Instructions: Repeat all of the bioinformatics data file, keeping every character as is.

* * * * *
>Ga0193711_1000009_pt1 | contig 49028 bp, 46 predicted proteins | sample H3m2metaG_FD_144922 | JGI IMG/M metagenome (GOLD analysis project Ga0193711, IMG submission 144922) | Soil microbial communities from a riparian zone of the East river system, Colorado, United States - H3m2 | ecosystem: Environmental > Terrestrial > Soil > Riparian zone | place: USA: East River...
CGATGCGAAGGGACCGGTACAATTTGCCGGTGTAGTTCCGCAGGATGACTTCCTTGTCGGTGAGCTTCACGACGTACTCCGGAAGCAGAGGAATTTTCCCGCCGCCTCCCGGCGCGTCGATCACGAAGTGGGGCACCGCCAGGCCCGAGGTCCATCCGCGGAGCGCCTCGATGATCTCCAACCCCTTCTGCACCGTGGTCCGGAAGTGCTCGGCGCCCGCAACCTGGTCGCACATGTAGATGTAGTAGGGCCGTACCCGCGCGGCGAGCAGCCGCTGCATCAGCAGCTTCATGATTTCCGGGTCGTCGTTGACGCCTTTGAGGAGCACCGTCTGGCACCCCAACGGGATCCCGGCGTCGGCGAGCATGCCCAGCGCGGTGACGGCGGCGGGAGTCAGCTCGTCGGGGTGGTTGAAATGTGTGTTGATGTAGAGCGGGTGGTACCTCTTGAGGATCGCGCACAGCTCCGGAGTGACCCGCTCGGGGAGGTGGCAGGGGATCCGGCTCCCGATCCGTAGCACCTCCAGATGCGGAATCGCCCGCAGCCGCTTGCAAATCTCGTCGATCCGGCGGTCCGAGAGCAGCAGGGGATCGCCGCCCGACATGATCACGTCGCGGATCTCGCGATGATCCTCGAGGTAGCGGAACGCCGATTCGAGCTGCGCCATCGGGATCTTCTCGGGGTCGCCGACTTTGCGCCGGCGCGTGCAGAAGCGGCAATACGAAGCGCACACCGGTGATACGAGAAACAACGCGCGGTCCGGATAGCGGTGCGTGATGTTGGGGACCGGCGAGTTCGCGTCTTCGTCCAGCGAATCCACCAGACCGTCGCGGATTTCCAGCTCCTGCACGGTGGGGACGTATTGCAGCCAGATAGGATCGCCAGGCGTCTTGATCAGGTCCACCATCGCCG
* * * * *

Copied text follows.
>Ga0193711_1000009_pt1 | contig 49028 bp, 46 predicted proteins | sample H3m2metaG_FD_144922 | JGI IMG/M metagenome (GOLD analysis project Ga0193711, IMG submission 144922) | Soil microbial communities from a riparian zone of the East river system, Colorado, United States - H3m2 | ecosystem: Environmental > Terrestrial > Soil > Riparian zone | place: USA: East River...
CGATGCGAAGGGACCGGTACAATTTGCCGGTGTAGTTCCGCAGGATGACTTCCTTGTCGGTGAGCTTCACGACGTACTCCGGAAGCAGAGGAATTTTCCCGCCGCCTCCCGGCGCGTCGATCACGAAGTGGGGCACCGCCAGGCCCGAGGTCCATCCGCGGAGCGCCTCGATGATCTCCAACCCCTTCTGCACCGTGGTCCGGAAGTGCTCGGCGCCCGCAACCTGGTCGCACATGTAGATGTAGTAGGGCCGTACCCGCGCGGCGAGCAGCCGCTGCATCAGCAGCTTCATGATTTCCGGGTCGTCGTTGACGCCTTTGAGGAGCACCGTCTGGCACCCCAACGGGATCCCGGCGTCGGCGAGCATGCCCAGCGCGGTGACGGCGGCGGGAGTCAGCTCGTCGGGGTGGTTGAAATGTGTGTTGATGTAGAGCGGGTGGTACCTCTTGAGGATCGCGCACAGCTCCGGAGTGACCCGCTCGGGGAGGTGGCAGGGGATCCGGCTCCCGATCCGTAGCACCTCCAGATGCGGAATCGCCCGCAGCCGCTTGCAAATCTCGTCGATCCGGCGGTCCGAGAGCAGCAGGGGATCGCCGCCCGACATGATCACGTCGCGGATCTCGCGATGATCCTCGAGGTAGCGGAACGCCGATTCGAGCTGCGCCATCGGGATCTTCTCGGGGTCGCCGACTTTGCGCCGGCGCGTGCAGAAGCGGCAATACGAAGCGCACACCGGTGATACGAGAAACAACGCGCGGTCCGGATAGCGGTGCGTGATGTTGGGGACCGGCGAGTTCGCGTCTTCGTCCAGCGAATCCACCAGACCGTCGCGGATTTCCAGCTCCTGCACGGTGGGGACGTATTGCAGCCAGATAGGATCGCCAGGCGTCTTGATCAGGTCCACCATCGCCG